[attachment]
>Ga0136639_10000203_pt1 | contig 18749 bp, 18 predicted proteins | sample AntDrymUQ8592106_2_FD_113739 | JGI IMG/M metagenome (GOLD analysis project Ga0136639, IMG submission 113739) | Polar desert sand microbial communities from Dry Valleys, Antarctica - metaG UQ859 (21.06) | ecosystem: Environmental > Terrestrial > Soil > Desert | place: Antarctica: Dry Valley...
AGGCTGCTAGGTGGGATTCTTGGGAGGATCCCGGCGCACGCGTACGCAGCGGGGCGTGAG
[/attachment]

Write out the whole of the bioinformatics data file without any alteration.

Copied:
>Ga0136639_10000203_pt1 | contig 18749 bp, 18 predicted proteins | sample AntDrymUQ8592106_2_FD_113739 | JGI IMG/M metagenome (GOLD analysis project Ga0136639, IMG submission 113739) | Polar desert sand microbial communities from Dry Valleys, Antarctica - metaG UQ859 (21.06) | ecosystem: Environmental > Terrestrial > Soil > Desert | place: Antarctica: Dry Valley...
AGGCTGCTAGGTGGGATTCTTGGGAGGATCCCGGCGCACGCGTACGCAGCGGGGCGTGAG